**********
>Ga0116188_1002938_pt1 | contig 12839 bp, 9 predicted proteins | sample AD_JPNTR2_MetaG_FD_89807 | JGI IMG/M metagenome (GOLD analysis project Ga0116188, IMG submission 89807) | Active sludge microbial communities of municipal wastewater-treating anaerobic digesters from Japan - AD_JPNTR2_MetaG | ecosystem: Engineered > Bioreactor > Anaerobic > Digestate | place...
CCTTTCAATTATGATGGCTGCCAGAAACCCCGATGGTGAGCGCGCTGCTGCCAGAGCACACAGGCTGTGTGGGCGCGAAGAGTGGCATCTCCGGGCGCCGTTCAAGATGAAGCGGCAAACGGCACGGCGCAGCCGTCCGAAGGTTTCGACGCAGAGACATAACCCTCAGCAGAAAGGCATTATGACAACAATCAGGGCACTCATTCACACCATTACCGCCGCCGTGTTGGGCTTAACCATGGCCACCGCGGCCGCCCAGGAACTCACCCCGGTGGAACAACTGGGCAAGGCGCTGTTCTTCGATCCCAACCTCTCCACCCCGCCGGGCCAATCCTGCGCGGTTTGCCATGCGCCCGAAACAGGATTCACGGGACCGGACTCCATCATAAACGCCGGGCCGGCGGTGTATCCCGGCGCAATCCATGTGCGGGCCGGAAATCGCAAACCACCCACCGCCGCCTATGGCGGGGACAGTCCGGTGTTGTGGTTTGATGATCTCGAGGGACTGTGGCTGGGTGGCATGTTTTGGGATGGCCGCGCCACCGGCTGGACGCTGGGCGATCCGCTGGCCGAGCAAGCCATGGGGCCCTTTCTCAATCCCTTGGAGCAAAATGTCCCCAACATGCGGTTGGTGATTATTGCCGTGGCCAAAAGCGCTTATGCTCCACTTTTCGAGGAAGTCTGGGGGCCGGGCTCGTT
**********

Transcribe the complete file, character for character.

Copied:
>Ga0116188_1002938_pt1 | contig 12839 bp, 9 predicted proteins | sample AD_JPNTR2_MetaG_FD_89807 | JGI IMG/M metagenome (GOLD analysis project Ga0116188, IMG submission 89807) | Active sludge microbial communities of municipal wastewater-treating anaerobic digesters from Japan - AD_JPNTR2_MetaG | ecosystem: Engineered > Bioreactor > Anaerobic > Digestate | place...
CCTTTCAATTATGATGGCTGCCAGAAACCCCGATGGTGAGCGCGCTGCTGCCAGAGCACACAGGCTGTGTGGGCGCGAAGAGTGGCATCTCCGGGCGCCGTTCAAGATGAAGCGGCAAACGGCACGGCGCAGCCGTCCGAAGGTTTCGACGCAGAGACATAACCCTCAGCAGAAAGGCATTATGACAACAATCAGGGCACTCATTCACACCATTACCGCCGCCGTGTTGGGCTTAACCATGGCCACCGCGGCCGCCCAGGAACTCACCCCGGTGGAACAACTGGGCAAGGCGCTGTTCTTCGATCCCAACCTCTCCACCCCGCCGGGCCAATCCTGCGCGGTTTGCCATGCGCCCGAAACAGGATTCACGGGACCGGACTCCATCATAAACGCCGGGCCGGCGGTGTATCCCGGCGCAATCCATGTGCGGGCCGGAAATCGCAAACCACCCACCGCCGCCTATGGCGGGGACAGTCCGGTGTTGTGGTTTGATGATCTCGAGGGACTGTGGCTGGGTGGCATGTTTTGGGATGGCCGCGCCACCGGCTGGACGCTGGGCGATCCGCTGGCCGAGCAAGCCATGGGGCCCTTTCTCAATCCCTTGGAGCAAAATGTCCCCAACATGCGGTTGGTGATTATTGCCGTGGCCAAAAGCGCTTATGCTCCACTTTTCGAGGAAGTCTGGGGGCCGGGCTCGTT